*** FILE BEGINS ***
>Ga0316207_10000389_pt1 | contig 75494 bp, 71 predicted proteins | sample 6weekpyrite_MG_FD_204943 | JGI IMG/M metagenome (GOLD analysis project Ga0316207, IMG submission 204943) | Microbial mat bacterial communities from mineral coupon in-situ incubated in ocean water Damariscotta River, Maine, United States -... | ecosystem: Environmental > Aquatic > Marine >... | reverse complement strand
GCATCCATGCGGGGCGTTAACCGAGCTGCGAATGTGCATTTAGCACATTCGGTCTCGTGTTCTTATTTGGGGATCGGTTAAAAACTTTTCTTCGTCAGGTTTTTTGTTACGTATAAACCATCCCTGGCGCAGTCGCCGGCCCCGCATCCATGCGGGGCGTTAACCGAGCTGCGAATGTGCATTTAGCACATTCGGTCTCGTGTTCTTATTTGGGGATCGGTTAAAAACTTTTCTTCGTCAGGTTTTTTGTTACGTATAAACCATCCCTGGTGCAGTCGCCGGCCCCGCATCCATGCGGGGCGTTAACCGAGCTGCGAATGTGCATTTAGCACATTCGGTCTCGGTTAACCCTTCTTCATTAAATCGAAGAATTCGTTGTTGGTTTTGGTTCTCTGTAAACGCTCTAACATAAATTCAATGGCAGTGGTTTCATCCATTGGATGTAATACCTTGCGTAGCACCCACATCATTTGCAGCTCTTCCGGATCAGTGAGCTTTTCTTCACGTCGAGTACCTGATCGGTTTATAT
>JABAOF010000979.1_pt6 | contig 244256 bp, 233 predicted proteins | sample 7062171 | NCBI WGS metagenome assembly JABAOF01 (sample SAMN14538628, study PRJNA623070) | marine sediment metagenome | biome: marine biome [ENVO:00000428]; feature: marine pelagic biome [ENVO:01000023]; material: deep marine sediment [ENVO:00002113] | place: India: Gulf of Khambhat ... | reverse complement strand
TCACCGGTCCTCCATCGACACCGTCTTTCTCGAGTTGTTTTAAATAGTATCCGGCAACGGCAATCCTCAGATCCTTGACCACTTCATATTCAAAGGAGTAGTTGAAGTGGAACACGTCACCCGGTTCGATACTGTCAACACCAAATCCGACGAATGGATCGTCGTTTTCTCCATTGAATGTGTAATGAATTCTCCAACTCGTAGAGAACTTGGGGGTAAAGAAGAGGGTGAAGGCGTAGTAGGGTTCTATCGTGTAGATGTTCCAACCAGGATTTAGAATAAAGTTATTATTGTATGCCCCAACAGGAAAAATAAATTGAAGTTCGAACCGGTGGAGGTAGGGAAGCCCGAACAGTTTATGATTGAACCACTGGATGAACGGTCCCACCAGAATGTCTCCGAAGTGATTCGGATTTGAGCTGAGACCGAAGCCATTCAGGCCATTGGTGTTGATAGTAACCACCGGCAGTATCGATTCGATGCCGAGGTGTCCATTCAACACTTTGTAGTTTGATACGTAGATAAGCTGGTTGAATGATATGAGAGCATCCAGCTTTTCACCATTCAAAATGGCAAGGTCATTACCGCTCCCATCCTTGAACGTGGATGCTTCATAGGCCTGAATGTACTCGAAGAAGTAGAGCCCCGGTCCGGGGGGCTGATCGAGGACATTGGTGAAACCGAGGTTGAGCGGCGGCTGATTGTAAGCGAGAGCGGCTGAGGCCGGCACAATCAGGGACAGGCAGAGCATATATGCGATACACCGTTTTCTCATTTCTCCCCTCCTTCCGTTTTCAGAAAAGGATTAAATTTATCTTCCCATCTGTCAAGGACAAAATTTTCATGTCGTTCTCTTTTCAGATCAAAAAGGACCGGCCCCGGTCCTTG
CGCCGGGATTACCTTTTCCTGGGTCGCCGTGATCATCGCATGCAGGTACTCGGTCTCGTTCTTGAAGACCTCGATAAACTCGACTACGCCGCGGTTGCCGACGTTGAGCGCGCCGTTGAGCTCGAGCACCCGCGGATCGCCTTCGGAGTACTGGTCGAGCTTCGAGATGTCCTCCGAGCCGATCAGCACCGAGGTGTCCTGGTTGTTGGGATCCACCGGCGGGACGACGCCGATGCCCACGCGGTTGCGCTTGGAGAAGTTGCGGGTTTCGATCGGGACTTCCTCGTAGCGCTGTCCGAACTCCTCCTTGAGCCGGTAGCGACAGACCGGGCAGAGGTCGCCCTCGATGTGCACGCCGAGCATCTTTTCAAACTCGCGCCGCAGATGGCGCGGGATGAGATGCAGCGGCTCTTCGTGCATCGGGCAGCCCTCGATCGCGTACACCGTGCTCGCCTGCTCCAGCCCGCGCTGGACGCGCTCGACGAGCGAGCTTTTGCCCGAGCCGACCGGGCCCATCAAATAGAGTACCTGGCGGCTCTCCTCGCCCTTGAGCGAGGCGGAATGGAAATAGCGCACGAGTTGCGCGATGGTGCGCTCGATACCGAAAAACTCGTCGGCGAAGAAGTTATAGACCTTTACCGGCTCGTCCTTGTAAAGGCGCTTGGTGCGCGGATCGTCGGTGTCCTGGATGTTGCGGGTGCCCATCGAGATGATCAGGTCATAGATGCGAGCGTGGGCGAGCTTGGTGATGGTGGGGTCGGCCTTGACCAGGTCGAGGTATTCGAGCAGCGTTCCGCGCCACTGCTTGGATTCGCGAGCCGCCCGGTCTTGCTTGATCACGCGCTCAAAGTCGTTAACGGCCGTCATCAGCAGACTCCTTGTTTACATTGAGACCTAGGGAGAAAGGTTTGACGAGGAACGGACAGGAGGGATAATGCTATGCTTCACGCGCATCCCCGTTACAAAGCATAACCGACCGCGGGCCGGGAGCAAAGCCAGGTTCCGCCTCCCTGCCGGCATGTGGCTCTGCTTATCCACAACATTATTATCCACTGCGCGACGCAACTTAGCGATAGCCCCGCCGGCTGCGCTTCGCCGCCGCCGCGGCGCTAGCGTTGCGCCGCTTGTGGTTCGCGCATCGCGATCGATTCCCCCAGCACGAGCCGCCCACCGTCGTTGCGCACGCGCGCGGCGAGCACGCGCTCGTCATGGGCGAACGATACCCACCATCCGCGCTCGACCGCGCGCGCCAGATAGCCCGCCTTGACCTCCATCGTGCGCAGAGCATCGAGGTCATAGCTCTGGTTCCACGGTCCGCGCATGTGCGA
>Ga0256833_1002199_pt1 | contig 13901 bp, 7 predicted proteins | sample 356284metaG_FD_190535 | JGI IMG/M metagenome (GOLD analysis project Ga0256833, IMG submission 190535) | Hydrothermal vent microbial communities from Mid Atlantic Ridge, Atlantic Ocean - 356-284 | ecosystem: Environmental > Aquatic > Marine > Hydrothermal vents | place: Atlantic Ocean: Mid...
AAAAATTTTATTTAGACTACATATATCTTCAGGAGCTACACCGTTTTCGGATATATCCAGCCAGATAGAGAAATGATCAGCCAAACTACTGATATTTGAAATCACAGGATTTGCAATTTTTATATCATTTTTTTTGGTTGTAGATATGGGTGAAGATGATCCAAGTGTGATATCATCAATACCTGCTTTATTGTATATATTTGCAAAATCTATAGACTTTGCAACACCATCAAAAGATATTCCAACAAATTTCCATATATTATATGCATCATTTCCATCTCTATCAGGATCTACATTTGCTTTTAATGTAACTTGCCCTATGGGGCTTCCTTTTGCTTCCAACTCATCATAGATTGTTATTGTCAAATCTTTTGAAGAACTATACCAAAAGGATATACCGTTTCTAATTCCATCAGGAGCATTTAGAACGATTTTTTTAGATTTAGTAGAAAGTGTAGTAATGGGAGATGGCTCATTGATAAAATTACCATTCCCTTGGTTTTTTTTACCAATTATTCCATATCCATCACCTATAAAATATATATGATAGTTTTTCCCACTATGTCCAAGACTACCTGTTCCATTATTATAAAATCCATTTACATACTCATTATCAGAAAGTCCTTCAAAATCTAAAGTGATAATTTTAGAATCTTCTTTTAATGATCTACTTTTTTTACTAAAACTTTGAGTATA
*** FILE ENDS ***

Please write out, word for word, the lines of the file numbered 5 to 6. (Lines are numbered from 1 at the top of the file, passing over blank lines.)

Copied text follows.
CGCCGGGATTACCTTTTCCTGGGTCGCCGTGATCATCGCATGCAGGTACTCGGTCTCGTTCTTGAAGACCTCGATAAACTCGACTACGCCGCGGTTGCCGACGTTGAGCGCGCCGTTGAGCTCGAGCACCCGCGGATCGCCTTCGGAGTACTGGTCGAGCTTCGAGATGTCCTCCGAGCCGATCAGCACCGAGGTGTCCTGGTTGTTGGGATCCACCGGCGGGACGACGCCGATGCCCACGCGGTTGCGCTTGGAGAAGTTGCGGGTTTCGATCGGGACTTCCTCGTAGCGCTGTCCGAACTCCTCCTTGAGCCGGTAGCGACAGACCGGGCAGAGGTCGCCCTCGATGTGCACGCCGAGCATCTTTTCAAACTCGCGCCGCAGATGGCGCGGGATGAGATGCAGCGGCTCTTCGTGCATCGGGCAGCCCTCGATCGCGTACACCGTGCTCGCCTGCTCCAGCCCGCGCTGGACGCGCTCGACGAGCGAGCTTTTGCCCGAGCCGACCGGGCCCATCAAATAGAGTACCTGGCGGCTCTCCTCGCCCTTGAGCGAGGCGGAATGGAAATAGCGCACGAGTTGCGCGATGGTGCGCTCGATACCGAAAAACTCGTCGGCGAAGAAGTTATAGACCTTTACCGGCTCGTCCTTGTAAAGGCGCTTGGTGCGCGGATCGTCGGTGTCCTGGATGTTGCGGGTGCCCATCGAGATGATCAGGTCATAGATGCGAGCGTGGGCGAGCTTGGTGATGGTGGGGTCGGCCTTGACCAGGTCGAGGTATTCGAGCAGCGTTCCGCGCCACTGCTTGGATTCGCGAGCCGCCCGGTCTTGCTTGATCACGCGCTCAAAGTCGTTAACGGCCGTCATCAGCAGACTCCTTGTTTACATTGAGACCTAGGGAGAAAGGTTTGACGAGGAACGGACAGGAGGGATAATGCTATGCTTCACGCGCATCCCCGTTACAAAGCATAACCGACCGCGGGCCGGGAGCAAAGCCAGGTTCCGCCTCCCTGCCGGCATGTGGCTCTGCTTATCCACAACATTATTATCCACTGCGCGACGCAACTTAGCGATAGCCCCGCCGGCTGCGCTTCGCCGCCGCCGCGGCGCTAGCGTTGCGCCGCTTGTGGTTCGCGCATCGCGATCGATTCCCCCAGCACGAGCCGCCCACCGTCGTTGCGCACGCGCGCGGCGAGCACGCGCTCGTCATGGGCGAACGATACCCACCATCCGCGCTCGACCGCGCGCGCCAGATAGCCCGCCTTGACCTCCATCGTGCGCAGAGCATCGAGGTCATAGCTCTGGTTCCACGGTCCGCGCATGTGCGA
>Ga0256833_1002199_pt1 | contig 13901 bp, 7 predicted proteins | sample 356284metaG_FD_190535 | JGI IMG/M metagenome (GOLD analysis project Ga0256833, IMG submission 190535) | Hydrothermal vent microbial communities from Mid Atlantic Ridge, Atlantic Ocean - 356-284 | ecosystem: Environmental > Aquatic > Marine > Hydrothermal vents | place: Atlantic Ocean: Mid...